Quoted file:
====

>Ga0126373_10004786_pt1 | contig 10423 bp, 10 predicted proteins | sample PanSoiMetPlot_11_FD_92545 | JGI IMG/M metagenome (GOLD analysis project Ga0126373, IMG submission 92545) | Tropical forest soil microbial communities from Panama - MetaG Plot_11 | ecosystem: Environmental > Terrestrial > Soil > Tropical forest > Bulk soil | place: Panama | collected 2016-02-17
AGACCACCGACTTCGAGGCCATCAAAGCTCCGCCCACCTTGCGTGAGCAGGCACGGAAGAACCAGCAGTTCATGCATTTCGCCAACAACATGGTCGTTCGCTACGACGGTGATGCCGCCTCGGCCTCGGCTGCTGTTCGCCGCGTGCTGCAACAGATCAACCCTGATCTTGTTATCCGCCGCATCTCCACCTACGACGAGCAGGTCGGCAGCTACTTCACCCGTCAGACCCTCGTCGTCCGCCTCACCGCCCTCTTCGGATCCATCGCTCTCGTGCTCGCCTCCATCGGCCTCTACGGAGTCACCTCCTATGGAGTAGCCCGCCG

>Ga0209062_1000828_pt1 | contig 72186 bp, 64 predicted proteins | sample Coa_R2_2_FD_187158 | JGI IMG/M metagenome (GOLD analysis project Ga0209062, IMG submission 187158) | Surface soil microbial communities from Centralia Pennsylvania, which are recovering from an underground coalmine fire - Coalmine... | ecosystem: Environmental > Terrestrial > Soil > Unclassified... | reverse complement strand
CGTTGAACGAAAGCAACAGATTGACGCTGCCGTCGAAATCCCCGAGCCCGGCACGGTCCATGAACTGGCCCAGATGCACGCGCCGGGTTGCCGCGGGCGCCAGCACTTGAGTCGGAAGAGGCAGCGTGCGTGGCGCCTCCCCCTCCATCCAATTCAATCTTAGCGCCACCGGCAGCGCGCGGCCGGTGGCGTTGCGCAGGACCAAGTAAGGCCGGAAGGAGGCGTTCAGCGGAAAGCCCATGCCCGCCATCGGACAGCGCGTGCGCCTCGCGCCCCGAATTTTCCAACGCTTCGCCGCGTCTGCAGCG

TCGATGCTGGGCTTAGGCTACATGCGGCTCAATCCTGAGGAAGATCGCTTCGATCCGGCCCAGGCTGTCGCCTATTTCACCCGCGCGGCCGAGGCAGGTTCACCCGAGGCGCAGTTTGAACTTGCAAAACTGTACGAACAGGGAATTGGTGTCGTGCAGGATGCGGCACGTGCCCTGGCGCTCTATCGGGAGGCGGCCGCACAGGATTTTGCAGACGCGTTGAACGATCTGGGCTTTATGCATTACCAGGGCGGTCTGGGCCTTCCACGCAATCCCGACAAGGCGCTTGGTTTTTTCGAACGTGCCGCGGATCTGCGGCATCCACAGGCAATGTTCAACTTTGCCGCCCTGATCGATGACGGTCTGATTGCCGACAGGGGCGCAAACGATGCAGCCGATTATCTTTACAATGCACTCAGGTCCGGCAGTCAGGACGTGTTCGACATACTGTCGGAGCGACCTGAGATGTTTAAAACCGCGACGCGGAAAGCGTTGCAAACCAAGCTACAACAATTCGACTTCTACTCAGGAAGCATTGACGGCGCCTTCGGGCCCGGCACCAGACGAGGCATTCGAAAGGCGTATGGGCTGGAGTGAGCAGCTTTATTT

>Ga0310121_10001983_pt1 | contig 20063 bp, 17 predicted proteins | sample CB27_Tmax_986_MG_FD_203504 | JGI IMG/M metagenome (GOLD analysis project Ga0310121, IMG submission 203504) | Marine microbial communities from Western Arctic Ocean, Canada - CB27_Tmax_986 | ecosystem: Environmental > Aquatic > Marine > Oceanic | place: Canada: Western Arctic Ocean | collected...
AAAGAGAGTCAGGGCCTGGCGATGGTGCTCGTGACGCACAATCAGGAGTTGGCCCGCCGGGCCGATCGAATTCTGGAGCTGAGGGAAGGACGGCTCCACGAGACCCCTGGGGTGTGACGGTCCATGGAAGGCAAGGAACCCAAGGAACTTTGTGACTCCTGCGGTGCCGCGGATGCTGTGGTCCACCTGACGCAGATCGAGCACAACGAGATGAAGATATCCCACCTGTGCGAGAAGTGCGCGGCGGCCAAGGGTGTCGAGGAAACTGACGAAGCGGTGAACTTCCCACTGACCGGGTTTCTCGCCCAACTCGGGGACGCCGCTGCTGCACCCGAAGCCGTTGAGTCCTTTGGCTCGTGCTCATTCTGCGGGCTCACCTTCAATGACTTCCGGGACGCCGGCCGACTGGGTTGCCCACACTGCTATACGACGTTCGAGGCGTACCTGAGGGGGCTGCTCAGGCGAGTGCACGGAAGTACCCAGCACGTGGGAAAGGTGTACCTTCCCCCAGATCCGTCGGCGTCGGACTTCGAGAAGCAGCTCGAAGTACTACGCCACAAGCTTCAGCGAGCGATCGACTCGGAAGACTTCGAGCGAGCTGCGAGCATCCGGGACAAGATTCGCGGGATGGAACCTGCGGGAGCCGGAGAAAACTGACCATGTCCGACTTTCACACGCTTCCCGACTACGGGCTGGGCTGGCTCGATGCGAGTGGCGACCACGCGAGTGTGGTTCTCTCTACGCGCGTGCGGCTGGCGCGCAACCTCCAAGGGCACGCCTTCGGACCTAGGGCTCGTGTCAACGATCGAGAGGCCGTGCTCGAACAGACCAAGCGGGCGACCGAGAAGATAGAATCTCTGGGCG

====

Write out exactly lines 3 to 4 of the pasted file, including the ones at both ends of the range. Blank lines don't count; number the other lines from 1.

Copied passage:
>Ga0209062_1000828_pt1 | contig 72186 bp, 64 predicted proteins | sample Coa_R2_2_FD_187158 | JGI IMG/M metagenome (GOLD analysis project Ga0209062, IMG submission 187158) | Surface soil microbial communities from Centralia Pennsylvania, which are recovering from an underground coalmine fire - Coalmine... | ecosystem: Environmental > Terrestrial > Soil > Unclassified... | reverse complement strand
CGTTGAACGAAAGCAACAGATTGACGCTGCCGTCGAAATCCCCGAGCCCGGCACGGTCCATGAACTGGCCCAGATGCACGCGCCGGGTTGCCGCGGGCGCCAGCACTTGAGTCGGAAGAGGCAGCGTGCGTGGCGCCTCCCCCTCCATCCAATTCAATCTTAGCGCCACCGGCAGCGCGCGGCCGGTGGCGTTGCGCAGGACCAAGTAAGGCCGGAAGGAGGCGTTCAGCGGAAAGCCCATGCCCGCCATCGGACAGCGCGTGCGCCTCGCGCCCCGAATTTTCCAACGCTTCGCCGCGTCTGCAGCG